What is needed is surfactants and one of those is lecithin, which is used in the food industry to create suspensions like mayonnaise. I don't know if lecithin works on crude oil or is available in the amounts that would be necessary, but chemical dispersants, such as detergents, can do much the same thing, which is why they're used to clean oil-soaked birds and other critters, but even without these, the natural action of waves, currents and tides breaks up oil slicks and eventually, they get broken down by naturally occurring bacteria.

Nevertheless, it's going to be bad for some time, but it isn't hopeless. I just read an article about the ten biggest oil spills in history and the Exxon Valdez wasn't even mentioned.

I'm not ignoring the horror of this thing, but I do think that we need some perspective. We also need better technology before we allow any more wells this deep in the ocean. And we ought to be using the oil shale and coal we have beneath our lands, and quit being lead around by environmental activists with junk science. Keep working toward other sources of energy, but don't cripple the economy, because if we do that, the alternatives will never materialize. You'll notice in all the stories about "green" energy, there are never cost comparisons in terms we can understand, such as "this is equivalent to $X per gallon of gasoline."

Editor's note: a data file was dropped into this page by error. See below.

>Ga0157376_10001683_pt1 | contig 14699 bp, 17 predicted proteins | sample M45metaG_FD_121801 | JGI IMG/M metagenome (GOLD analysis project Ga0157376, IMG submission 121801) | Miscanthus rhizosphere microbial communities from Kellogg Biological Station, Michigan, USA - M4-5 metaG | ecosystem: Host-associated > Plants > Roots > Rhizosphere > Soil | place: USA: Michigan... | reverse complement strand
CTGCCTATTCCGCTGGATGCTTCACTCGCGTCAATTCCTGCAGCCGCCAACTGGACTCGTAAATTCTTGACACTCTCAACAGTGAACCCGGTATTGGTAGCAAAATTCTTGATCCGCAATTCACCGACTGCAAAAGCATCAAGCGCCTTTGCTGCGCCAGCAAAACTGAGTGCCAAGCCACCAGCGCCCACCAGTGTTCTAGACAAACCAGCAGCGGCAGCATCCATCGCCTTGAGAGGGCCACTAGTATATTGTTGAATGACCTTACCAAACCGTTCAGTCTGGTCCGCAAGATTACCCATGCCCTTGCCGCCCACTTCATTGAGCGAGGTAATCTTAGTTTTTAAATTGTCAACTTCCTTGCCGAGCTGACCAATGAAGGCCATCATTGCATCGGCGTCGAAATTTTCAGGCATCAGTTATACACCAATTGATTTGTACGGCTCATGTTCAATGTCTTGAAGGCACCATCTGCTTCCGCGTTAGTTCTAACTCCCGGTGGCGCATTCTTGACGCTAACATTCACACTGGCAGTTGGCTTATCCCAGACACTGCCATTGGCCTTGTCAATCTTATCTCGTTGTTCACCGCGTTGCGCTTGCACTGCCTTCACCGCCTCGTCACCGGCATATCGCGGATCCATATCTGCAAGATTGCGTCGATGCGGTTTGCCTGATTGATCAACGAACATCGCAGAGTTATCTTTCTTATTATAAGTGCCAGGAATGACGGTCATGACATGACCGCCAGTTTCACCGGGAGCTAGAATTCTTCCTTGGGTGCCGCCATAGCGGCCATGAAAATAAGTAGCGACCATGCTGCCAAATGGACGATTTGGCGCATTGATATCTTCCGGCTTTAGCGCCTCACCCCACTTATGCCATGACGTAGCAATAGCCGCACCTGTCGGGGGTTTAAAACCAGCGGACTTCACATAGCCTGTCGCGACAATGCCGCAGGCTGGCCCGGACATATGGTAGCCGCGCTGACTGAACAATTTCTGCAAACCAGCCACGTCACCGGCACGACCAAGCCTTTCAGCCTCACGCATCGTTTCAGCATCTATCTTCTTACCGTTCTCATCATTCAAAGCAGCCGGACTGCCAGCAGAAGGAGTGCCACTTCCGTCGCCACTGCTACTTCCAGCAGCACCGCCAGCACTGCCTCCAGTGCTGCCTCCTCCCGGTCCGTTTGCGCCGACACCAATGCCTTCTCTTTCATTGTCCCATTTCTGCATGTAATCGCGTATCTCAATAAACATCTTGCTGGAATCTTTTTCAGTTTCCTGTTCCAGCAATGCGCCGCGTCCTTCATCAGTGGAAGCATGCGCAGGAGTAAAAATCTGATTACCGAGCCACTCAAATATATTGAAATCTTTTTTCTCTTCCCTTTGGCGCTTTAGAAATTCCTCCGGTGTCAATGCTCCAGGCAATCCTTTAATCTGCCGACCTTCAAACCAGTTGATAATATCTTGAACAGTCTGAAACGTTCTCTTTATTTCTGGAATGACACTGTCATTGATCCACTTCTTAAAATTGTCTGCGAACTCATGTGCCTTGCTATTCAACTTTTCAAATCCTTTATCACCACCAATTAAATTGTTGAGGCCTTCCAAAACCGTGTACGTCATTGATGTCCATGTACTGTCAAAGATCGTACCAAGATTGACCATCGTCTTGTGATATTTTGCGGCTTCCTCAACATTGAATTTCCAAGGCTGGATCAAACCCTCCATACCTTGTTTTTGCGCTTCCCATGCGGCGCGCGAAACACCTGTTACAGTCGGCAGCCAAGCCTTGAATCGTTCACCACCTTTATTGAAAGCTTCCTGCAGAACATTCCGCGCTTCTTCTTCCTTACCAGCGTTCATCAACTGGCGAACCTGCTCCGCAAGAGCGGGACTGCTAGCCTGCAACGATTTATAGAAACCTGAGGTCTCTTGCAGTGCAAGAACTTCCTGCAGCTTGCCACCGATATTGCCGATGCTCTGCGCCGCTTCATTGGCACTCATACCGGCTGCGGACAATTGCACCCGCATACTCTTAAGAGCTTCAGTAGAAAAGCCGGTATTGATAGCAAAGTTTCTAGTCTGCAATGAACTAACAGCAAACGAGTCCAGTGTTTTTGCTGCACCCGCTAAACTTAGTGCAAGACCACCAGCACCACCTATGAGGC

How government regulations increase overfishing.
[Protestor:] Whenever anything immoral is done, there usually is profit behind it. . . .

[Christopher Costello, Professor of Natural Resource Economics at U.C. Santa Barbara:] The more control the government retains for these resources, the less well they're managed.
Costello concedes that the oceans are being overfished, but he makes the point that government regulations have only led to methods of fishing faster to catch more fish during the shorter seasons mandated by regulators. He favors an approach that guarantees each licensed fisherman a share of the total allowed catch, rather than using a time-based limit. He's basically talking about a cartel approach, but it's pretty clear that this is one case where a totally free market could lead to the tragedy of the commons.

All that's green may be blue sky.

I don't listen to the radio anymore. I guess I'm too old, or I just hate most of the current pop. But music has always been important to me and I keep hearing music in commercials that I really like.